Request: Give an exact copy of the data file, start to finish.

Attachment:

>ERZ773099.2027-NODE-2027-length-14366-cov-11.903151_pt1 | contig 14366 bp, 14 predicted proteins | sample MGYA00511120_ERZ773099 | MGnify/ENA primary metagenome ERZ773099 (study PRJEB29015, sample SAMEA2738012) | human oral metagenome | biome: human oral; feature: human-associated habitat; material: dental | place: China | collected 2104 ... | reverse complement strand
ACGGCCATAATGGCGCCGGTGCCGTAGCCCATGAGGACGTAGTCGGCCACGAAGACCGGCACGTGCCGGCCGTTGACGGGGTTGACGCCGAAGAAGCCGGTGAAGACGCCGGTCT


>ERZ773099.2027-NODE-2027-length-14366-cov-11.903151_pt1 | contig 14366 bp, 14 predicted proteins | sample MGYA00511120_ERZ773099 | MGnify/ENA primary metagenome ERZ773099 (study PRJEB29015, sample SAMEA2738012) | human oral metagenome | biome: human oral; feature: human-associated habitat; material: dental | place: China | collected 2104 ... | reverse complement strand
ACGGCCATAATGGCGCCGGTGCCGTAGCCCATGAGGACGTAGTCGGCCACGAAGACCGGCACGTGCCGGCCGTTGACGGGGTTGACGCCGAAGAAGCCGGTGAAGACGCCGGTCT